WASHINGTON - Donald B. Shea, the first employee of the agency that became the American Plastics Council and a behind-the-scenes manager of plastics industry promotion for eight years, is leaving for a top position at another Washington association. Shea, 44, said June 17 he will become president and chief executive of the U.S. Chamber of Shipping, a newly formed group that represents ocean-going freight vessels.
``I built CSWS,'' Shea said, in reference to the Council for Solid Waste Solutions, the Washington-based association formed in 1988 to improve the image of plastics. The group later became Partnership for Plastics Prog-ress, changing its focus in early 1992 away from solid waste issues toward plastics' durability, utility and convenience.
Less than a year later, PPP became APC, following extensive consumer research to find a better name.
Shea was the highest-ranking APC executive until September 1994, when the APC governing board selected Red Cavaney, then chief executive officer of the American Forest and Paper Association, as the group's first permanent president and chief executive.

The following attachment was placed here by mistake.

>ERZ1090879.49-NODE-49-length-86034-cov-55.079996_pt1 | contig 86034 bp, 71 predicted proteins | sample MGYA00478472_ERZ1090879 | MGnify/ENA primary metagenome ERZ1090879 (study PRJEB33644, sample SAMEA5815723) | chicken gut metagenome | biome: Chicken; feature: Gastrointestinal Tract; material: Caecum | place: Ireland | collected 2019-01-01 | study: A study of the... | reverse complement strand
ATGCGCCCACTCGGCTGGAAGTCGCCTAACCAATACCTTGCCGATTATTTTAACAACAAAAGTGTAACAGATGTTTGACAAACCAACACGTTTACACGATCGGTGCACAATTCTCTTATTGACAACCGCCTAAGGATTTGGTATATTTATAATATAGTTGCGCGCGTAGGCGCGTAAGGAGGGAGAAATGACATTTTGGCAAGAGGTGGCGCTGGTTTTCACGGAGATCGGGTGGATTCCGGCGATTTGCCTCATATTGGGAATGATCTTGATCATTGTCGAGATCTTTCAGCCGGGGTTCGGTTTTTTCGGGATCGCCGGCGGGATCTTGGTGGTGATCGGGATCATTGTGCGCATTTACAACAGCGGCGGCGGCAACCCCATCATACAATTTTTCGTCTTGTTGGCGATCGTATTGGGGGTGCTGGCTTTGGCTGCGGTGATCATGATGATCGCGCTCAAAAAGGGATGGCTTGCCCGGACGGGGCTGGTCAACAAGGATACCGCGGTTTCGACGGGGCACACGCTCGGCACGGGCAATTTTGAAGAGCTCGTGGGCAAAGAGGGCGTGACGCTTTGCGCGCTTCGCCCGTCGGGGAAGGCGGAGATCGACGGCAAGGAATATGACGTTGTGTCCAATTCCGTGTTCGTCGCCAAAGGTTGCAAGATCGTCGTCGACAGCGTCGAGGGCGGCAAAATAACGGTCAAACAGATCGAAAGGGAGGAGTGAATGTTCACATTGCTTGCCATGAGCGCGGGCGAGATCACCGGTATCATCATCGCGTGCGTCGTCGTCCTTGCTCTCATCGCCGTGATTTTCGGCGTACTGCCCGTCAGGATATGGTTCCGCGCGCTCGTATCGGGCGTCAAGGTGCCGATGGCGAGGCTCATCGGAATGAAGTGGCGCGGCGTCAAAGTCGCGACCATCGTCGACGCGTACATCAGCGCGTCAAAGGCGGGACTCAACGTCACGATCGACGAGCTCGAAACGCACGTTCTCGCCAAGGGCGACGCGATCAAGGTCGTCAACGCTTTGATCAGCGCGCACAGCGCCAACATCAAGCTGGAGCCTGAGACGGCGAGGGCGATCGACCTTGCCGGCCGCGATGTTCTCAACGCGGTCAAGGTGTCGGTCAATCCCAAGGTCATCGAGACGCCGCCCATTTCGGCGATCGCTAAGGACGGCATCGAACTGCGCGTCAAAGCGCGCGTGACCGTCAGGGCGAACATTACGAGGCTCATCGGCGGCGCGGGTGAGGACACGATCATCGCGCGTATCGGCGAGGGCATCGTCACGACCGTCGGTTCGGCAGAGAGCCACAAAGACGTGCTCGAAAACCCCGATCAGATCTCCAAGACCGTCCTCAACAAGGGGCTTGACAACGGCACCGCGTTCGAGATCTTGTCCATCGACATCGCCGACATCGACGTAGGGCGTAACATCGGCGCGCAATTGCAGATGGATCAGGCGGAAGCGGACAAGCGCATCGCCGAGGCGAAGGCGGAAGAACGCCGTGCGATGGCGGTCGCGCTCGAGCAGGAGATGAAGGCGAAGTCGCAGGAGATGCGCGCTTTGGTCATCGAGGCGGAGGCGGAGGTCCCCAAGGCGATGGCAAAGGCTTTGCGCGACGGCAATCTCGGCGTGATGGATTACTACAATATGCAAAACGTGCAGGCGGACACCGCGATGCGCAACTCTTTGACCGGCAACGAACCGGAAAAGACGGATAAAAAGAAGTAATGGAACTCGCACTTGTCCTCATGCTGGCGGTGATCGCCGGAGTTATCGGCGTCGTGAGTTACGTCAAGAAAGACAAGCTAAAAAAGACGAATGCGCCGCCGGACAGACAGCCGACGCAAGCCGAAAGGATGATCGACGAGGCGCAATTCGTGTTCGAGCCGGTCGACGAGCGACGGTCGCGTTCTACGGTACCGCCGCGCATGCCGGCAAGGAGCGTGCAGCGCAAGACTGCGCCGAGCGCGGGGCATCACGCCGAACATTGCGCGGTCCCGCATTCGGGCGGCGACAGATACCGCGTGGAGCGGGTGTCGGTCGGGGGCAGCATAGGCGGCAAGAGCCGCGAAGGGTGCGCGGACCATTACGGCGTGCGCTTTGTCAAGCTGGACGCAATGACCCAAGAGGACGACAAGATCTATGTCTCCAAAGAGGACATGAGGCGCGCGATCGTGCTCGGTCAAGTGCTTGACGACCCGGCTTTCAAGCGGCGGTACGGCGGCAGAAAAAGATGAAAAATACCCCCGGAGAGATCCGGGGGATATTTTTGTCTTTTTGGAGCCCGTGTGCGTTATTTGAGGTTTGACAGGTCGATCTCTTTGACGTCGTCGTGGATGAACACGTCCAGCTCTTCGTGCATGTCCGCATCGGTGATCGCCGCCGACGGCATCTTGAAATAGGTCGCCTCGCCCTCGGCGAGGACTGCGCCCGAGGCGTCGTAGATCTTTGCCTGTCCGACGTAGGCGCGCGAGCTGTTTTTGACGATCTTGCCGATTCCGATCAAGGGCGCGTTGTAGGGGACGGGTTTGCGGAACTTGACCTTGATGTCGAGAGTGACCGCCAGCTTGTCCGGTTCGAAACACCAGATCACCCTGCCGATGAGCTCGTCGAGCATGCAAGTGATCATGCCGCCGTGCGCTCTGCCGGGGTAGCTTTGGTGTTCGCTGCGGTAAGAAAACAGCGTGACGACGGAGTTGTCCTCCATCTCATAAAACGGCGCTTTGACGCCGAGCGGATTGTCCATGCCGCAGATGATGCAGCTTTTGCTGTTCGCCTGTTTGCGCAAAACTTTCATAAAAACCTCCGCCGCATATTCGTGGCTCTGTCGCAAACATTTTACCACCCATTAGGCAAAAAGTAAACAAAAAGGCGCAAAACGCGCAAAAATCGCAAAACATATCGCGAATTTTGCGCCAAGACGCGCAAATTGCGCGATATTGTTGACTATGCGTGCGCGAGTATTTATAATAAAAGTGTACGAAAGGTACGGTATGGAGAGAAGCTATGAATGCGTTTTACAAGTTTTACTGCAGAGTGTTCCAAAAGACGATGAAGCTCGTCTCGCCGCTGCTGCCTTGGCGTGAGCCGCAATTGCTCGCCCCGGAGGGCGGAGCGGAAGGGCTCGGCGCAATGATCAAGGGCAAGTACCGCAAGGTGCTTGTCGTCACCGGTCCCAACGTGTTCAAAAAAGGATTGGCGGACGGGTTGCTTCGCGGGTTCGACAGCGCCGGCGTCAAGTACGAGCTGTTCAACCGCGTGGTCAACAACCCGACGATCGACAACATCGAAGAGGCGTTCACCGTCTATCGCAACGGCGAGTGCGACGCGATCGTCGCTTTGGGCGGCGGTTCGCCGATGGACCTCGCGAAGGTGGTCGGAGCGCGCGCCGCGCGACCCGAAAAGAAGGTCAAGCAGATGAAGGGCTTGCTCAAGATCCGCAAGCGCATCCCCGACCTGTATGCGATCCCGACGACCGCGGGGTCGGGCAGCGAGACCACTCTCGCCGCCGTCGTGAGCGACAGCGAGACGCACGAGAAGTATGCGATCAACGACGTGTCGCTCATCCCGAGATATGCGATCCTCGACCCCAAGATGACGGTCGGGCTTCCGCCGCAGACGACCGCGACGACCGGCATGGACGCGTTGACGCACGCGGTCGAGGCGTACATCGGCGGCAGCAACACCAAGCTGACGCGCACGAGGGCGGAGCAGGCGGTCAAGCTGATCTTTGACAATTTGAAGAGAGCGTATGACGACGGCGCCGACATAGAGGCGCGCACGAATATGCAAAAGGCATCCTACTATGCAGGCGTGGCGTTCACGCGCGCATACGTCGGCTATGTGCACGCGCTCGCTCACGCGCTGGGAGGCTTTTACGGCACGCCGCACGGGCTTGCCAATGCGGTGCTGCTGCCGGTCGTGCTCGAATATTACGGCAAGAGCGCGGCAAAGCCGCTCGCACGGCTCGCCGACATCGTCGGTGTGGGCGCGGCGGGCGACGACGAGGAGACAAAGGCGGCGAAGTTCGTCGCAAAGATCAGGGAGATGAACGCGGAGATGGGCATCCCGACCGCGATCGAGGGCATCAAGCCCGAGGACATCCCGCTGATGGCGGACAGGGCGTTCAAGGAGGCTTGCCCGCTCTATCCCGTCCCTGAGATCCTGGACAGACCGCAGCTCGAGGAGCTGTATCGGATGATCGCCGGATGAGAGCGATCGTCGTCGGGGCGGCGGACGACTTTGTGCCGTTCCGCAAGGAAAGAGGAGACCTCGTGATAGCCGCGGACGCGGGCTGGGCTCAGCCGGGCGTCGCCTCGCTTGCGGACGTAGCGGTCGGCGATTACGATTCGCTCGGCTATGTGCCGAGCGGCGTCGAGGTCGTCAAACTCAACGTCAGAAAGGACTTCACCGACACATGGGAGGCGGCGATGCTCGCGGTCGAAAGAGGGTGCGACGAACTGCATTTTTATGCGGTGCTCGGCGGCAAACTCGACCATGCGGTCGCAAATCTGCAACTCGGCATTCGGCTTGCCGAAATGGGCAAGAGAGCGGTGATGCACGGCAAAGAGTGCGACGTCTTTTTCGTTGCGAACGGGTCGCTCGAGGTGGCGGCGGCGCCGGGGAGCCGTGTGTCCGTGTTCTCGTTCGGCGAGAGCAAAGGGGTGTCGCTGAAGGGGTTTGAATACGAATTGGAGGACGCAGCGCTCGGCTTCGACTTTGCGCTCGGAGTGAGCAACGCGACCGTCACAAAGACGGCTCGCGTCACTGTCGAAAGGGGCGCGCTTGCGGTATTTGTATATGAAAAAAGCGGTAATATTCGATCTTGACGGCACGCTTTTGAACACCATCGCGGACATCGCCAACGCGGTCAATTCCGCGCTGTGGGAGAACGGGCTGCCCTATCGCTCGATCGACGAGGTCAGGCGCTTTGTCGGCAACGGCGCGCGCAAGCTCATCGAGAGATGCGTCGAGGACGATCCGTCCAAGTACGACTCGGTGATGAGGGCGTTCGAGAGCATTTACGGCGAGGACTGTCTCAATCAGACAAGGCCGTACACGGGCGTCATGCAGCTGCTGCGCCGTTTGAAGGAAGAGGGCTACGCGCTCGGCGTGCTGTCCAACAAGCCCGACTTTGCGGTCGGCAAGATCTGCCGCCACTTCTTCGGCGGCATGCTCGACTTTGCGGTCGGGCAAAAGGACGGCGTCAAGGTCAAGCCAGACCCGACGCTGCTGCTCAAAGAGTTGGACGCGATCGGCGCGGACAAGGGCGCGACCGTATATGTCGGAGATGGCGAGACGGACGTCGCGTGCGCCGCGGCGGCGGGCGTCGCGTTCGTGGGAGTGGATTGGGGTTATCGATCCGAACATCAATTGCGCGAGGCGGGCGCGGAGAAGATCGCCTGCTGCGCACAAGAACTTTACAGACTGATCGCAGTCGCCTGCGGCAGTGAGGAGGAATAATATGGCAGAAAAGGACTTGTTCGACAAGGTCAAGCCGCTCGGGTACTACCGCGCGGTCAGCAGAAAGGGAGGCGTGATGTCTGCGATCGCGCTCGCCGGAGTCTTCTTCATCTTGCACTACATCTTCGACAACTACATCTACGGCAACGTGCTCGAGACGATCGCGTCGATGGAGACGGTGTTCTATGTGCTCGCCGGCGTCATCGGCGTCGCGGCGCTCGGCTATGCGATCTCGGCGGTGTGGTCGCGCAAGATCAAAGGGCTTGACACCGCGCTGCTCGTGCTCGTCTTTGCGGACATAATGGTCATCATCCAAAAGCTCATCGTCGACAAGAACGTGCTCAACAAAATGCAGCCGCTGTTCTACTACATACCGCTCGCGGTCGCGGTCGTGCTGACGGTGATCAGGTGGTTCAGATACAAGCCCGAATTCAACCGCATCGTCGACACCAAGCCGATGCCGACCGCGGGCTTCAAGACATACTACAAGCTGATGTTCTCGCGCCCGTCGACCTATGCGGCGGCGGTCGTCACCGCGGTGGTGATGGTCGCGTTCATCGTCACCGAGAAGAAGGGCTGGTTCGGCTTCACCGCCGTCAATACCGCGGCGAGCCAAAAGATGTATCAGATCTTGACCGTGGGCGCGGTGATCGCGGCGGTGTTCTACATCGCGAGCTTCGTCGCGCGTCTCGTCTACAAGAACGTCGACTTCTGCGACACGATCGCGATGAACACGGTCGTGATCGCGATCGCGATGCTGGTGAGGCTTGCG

Shea assumed the title of group vice president. In the ensuing 21 months, Shea said working with Cavaney ``has been a privilege.''
APC now has 27 members and an annual budget of $53 million.
According to Chamber spokes-man Joe Cox, the 22-member U.S. Chamber of Shipping begins operation when Shea comes on board, following the dissolution of its predecessor, the American Insti-tute of Merchant Shipping.
The chamber announced Shea's selection June 7.
``It's an opportunity for me, which includes the potential to help an industry going through a transition,'' Shea said, noting that the plastics industry was in the throes of transition when he was hired to head CSWS in May 1988.
The group was formed in the wake of a landfill scare touched off when a garbage barge from New York was unable to find a place to offload its cargo on the East Coast.
The barge became a symbol for the country's refusal to come to terms with its solid waste, and it ignited calls to reduce the amount of trash going to landfills. Disposable plastics were frequent targets of the attacks.